Yesterday I found myself sat in a hotel lobby all day, speaking to London’s finest IT journalists about the threats we have seen during 2008 and some of our predictions about computer security in 2009.
It’s quite a trawl getting to the One Aldwych hotel from my place in Oxford. The alarm clock rings out at 5:30am. Yes, that is quite early – especially if you were up talking to a Californian company about how it may be unwittingly helping phishers only three and a half hours before.
You then have to shower, get dressed, scrape the ice off the windscreen of the car, trundle down to Oxford railway station, buy a ticket (£48 is absolute daylight robbery for a return to Paddington – not that it was daylight yet), forget to pay for parking (that fine is going to cost me another 30 quid), leap on the tube, get off near Trafalgar Square and walk up the Strand to the lobby of the rather swanky One Aldwych hotel.
The deal is that I hang out on a sofa in a lobby, and every hour a journalist is wheeled in front of me. We then talk about the Sophos Security Threat Report 2009 and anything else which takes their fancy. A friendly PR person makes discreet notes, orders drinks, and generally keeps the wheels oiled.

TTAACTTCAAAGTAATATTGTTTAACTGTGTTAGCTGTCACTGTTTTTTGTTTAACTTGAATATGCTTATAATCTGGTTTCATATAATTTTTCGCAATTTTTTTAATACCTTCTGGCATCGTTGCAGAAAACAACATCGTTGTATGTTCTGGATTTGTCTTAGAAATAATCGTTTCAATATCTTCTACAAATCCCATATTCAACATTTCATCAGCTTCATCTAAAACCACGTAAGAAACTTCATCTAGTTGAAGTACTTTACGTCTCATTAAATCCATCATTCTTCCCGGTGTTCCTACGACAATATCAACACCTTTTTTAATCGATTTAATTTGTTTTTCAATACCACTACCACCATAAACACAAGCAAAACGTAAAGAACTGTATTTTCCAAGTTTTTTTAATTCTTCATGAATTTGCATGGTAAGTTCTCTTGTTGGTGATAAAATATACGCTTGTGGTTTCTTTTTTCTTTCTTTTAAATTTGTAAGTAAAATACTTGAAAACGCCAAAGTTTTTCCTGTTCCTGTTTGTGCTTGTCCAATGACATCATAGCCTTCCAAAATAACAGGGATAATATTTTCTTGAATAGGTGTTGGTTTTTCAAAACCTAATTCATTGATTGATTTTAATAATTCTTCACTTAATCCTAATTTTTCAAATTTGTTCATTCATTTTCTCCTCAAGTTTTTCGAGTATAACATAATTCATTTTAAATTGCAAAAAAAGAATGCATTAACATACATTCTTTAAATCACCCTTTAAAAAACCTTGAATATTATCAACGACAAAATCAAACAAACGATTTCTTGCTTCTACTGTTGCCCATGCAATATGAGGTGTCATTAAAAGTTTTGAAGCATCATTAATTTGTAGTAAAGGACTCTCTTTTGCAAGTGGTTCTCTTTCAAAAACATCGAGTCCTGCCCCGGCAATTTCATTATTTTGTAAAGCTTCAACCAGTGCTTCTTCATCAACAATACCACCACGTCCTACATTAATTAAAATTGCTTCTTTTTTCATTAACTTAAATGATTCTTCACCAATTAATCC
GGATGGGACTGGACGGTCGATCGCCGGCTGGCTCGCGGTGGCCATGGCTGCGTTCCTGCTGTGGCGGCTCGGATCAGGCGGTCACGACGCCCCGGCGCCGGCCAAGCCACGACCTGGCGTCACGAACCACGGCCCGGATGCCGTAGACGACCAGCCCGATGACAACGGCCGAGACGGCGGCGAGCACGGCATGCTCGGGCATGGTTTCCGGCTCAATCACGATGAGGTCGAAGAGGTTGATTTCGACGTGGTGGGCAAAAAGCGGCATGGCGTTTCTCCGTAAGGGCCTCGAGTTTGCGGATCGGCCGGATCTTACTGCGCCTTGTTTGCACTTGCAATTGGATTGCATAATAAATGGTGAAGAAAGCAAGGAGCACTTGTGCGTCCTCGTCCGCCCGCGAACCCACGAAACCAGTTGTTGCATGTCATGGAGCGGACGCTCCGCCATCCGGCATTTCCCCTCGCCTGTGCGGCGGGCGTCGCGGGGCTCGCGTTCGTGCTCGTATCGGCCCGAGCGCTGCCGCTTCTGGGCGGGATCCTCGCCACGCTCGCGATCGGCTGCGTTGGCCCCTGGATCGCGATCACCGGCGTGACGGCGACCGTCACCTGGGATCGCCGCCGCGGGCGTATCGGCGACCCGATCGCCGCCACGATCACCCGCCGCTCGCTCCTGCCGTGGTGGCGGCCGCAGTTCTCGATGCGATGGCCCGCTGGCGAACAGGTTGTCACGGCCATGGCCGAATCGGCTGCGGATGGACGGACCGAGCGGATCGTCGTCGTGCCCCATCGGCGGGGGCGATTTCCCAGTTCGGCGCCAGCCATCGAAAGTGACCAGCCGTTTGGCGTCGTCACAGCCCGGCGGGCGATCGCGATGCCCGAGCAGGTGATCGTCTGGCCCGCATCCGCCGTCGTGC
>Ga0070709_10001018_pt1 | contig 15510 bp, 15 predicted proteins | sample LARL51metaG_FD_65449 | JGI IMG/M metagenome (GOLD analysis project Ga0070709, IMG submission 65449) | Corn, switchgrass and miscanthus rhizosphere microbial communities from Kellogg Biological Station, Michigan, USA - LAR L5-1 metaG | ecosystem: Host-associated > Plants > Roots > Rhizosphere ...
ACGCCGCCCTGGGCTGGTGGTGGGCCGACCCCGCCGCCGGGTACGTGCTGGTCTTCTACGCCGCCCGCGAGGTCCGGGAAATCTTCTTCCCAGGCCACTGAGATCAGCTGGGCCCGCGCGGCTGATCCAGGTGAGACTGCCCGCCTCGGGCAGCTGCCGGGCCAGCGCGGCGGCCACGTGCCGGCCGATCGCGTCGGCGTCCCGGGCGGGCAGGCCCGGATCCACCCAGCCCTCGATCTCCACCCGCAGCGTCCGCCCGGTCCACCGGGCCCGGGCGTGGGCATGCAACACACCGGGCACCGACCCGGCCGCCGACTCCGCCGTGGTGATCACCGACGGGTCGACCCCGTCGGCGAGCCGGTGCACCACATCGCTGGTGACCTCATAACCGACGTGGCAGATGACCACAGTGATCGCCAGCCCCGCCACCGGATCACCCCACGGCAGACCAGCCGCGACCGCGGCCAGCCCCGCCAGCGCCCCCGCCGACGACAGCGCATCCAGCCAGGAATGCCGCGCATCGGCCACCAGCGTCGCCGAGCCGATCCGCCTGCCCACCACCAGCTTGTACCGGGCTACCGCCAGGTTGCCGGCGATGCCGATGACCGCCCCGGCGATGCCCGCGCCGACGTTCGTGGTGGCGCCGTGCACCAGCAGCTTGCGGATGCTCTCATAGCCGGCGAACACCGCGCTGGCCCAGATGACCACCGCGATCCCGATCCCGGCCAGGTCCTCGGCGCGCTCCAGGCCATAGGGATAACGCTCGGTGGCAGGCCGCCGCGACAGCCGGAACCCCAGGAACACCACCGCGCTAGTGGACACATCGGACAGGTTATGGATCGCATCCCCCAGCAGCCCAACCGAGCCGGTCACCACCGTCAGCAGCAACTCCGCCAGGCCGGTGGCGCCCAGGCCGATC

I talk and talk and talk. In fact I talk all day. And by the afternoon I’ve said some things so often (for instance, the fact that web-based malware is found three times more often than in 2007, or that there is five times more email attachment malware now than at the beginning of 2008) that I’m confused if I’m repeating myself to the journalist.
It doesn’t help that I’ve only had three and a half hours sleep the night before. And I’ve got the drag of the journey back, crammed like cattle in the train back to Oxford. British public transport is not only ridiculously expensive, it’s appallingly crowded and uncivilised.
Of course, it’s quite fun to get out of the office and to be asked some probing questions, but I wonder how people cope with commuting to London every day.